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Climate Change & Sustainable Transport

Introduction

An effective transport system is vital for economic well-being and good quality of life. There is widespread concern that the continuing growth of transport, particularly road and air transport is damaging to the environment and human health (through vehicle emissions), and to the efficient functioning of the economy (through road congestion). The continued annual ritual of new road building is now considered by the Government to be unsustainable. A sustainable transport policy will require a thorough integration of all modes of transport and land use policies.

Motor Vehicles and their Contribution to Climate Change

In 1998, the transport sector contributed over a quarter of the UK's total carbon dioxide emissions; almost all of this came from road transport. Globally, it is believed that motor vehicles contribute between 14 to 17% of the world's total carbon dioxide emissions. This figure is likely to increase in the coming years.

Motor cars have also been indirectly responsible for emissions of CFCs, used in air conditioning units. Although the "Montreal Protocol on Substances that Deplete the (stratospheric) Ozone Layer" has largely phased out the use of CFCs in the developed world, HCFCs and HFCs are now used widely as replacements. Whilst these gases don't destroy the ozone layer, they are very strong greenhouse gases. It is hoped that these gases, too, will gradually be phased out during the first part of the 21st century.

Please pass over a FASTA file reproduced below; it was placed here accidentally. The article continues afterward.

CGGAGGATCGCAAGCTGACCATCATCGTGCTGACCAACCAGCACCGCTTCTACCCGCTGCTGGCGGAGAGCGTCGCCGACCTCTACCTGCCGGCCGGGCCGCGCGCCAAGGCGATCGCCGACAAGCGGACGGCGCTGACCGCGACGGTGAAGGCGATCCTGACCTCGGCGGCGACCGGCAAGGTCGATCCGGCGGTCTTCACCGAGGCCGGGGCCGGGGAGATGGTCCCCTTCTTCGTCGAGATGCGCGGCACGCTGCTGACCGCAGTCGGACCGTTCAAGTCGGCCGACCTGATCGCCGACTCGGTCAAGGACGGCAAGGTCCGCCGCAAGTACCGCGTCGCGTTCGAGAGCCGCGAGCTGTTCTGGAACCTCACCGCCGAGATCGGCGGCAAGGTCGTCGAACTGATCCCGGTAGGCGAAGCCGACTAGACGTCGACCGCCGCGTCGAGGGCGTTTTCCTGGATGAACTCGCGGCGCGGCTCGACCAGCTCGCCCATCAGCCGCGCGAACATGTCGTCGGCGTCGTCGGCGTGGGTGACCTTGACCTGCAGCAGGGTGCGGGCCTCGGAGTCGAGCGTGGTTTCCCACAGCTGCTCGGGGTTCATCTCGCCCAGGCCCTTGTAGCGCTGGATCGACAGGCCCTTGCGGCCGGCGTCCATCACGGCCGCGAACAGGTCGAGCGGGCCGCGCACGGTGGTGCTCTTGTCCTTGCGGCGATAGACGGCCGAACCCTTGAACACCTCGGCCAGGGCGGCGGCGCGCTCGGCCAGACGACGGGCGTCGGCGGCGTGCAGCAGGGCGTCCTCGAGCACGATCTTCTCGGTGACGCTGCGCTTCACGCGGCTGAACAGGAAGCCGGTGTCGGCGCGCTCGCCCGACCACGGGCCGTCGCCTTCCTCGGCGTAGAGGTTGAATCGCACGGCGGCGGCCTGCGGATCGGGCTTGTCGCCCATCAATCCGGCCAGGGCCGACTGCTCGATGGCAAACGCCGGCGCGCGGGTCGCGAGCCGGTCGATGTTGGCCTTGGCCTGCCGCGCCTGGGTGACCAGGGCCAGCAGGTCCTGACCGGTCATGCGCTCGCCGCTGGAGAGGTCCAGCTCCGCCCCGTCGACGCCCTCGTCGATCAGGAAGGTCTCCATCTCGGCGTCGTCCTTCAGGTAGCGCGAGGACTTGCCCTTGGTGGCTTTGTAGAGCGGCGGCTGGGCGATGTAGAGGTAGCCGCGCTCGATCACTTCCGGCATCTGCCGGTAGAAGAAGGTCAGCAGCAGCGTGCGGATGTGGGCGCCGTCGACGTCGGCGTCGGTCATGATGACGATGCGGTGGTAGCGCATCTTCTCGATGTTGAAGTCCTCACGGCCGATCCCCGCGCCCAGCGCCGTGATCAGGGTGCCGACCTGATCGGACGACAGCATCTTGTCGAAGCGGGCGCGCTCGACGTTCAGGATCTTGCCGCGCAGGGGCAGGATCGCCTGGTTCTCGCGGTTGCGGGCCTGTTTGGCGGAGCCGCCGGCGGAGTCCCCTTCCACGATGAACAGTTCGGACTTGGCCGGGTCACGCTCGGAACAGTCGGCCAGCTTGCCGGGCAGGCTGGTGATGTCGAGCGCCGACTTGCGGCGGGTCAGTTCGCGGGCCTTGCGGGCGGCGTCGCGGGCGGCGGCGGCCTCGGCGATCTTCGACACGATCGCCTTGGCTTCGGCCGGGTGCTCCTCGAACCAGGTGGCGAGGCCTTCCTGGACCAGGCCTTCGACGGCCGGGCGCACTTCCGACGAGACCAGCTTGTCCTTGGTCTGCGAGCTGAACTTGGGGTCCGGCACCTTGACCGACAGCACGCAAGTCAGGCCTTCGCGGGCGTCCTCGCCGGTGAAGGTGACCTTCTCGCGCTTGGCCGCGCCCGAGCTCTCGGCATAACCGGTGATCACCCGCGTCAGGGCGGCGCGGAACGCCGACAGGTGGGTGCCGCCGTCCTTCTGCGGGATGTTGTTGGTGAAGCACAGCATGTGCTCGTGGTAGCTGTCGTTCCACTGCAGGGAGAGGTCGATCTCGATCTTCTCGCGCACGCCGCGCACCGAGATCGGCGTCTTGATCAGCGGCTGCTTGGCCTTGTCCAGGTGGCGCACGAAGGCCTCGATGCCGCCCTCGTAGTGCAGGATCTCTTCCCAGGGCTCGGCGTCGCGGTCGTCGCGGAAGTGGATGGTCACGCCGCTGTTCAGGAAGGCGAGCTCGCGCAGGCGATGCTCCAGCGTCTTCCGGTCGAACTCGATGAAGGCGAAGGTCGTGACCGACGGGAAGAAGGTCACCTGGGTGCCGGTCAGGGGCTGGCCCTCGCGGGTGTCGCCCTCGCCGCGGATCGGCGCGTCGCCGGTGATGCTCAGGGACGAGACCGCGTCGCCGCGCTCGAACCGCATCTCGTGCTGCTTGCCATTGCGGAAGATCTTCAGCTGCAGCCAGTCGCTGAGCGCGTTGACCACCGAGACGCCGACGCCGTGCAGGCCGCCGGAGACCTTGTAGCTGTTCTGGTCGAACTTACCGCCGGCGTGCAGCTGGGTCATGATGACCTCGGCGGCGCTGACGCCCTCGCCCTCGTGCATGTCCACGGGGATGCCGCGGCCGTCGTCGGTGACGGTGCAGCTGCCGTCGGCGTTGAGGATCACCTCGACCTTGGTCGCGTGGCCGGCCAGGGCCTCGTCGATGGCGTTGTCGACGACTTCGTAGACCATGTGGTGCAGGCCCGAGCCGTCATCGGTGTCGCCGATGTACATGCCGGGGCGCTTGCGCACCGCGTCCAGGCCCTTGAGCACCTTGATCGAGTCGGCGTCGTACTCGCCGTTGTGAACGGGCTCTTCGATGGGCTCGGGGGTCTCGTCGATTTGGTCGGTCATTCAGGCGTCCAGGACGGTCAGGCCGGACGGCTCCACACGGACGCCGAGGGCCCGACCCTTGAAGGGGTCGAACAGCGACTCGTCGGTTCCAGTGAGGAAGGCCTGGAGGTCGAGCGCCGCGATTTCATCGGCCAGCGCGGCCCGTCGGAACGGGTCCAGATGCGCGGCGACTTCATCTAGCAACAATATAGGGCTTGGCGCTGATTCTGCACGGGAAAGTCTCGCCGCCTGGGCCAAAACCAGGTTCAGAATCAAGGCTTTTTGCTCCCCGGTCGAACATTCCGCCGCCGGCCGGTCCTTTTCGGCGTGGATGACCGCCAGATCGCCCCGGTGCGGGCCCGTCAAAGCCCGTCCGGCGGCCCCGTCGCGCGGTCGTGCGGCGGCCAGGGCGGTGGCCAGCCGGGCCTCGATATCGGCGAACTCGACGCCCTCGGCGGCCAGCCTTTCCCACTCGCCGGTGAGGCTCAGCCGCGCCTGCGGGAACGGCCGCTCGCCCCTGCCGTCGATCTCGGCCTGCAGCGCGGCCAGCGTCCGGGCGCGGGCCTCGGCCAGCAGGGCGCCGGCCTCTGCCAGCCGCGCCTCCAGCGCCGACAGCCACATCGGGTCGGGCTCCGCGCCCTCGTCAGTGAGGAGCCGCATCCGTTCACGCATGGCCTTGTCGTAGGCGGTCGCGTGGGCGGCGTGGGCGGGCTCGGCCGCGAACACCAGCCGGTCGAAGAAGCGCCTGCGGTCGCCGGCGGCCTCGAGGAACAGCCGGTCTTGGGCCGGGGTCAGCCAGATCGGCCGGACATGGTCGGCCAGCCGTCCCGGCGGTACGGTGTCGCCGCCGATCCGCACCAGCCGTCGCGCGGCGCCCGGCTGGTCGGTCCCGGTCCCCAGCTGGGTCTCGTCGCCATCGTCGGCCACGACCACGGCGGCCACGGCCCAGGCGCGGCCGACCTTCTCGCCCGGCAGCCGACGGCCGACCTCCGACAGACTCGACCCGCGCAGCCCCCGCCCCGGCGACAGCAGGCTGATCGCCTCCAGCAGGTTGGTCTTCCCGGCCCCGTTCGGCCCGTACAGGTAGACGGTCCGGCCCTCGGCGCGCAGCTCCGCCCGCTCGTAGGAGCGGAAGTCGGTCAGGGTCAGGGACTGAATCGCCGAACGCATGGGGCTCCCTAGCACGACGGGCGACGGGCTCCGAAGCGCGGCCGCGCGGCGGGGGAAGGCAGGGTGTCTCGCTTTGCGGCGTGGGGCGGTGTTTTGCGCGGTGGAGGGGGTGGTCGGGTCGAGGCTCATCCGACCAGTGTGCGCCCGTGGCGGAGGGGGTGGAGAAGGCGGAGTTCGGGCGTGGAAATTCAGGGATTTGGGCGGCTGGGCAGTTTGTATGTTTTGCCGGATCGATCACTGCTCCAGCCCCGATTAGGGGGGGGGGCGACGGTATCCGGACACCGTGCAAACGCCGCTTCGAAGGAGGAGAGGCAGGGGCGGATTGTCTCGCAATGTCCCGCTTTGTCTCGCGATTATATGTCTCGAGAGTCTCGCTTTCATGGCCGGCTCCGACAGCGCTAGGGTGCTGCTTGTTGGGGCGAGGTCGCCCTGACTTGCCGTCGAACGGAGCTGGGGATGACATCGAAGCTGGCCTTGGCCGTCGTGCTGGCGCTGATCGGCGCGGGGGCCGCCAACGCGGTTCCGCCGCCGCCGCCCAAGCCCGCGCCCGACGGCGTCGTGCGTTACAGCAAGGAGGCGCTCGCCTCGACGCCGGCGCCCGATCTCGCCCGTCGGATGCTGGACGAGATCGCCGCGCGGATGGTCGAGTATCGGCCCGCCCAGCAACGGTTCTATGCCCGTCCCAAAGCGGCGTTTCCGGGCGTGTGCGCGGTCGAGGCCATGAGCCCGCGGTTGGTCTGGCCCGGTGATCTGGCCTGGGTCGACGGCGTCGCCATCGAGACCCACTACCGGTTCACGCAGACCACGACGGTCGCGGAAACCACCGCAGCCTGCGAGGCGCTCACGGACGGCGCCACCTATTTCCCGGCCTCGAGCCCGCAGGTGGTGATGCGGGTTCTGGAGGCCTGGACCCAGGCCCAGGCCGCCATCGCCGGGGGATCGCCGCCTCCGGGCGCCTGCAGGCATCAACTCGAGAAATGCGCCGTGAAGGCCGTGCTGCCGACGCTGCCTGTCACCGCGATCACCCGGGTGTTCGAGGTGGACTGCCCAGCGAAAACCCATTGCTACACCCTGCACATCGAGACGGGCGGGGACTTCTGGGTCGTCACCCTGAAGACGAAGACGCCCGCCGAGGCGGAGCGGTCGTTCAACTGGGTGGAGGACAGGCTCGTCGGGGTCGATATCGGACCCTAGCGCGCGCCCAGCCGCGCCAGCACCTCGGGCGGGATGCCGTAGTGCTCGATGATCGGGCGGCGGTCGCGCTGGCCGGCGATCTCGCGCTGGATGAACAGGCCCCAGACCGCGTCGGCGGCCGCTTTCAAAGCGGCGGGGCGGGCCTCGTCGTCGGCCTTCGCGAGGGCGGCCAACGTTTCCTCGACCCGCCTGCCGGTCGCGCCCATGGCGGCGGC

Emissions of carbon monoxide from motor vehicles may also contribute indirectly to the enhancement of the natural greenhouse effect. Carbon monoxide, although not itself a greenhouse gas, reacts with hydroxyl (OH) radicals in the lower atmosphere. Hydroxyl radicals are usually involved in reactions with methane, another greenhouse gas. If more hydroxyl radicals are removed from the atmosphere by carbon monoxide, more methane will remain in the atmosphere, thereby enhancing the Earth's natural greenhouse effect, by trapping more infra-red radiation. Motor vehicles also emit significant quantities of hydrocarbons and nitrogen oxides. When these gases are exposed to sunlight a photochemical reaction occurs which results in the formation of tropospheric (lower atmosphere) ozone and photochemical smog. Tropospheric ozone is also a greenhouse gas.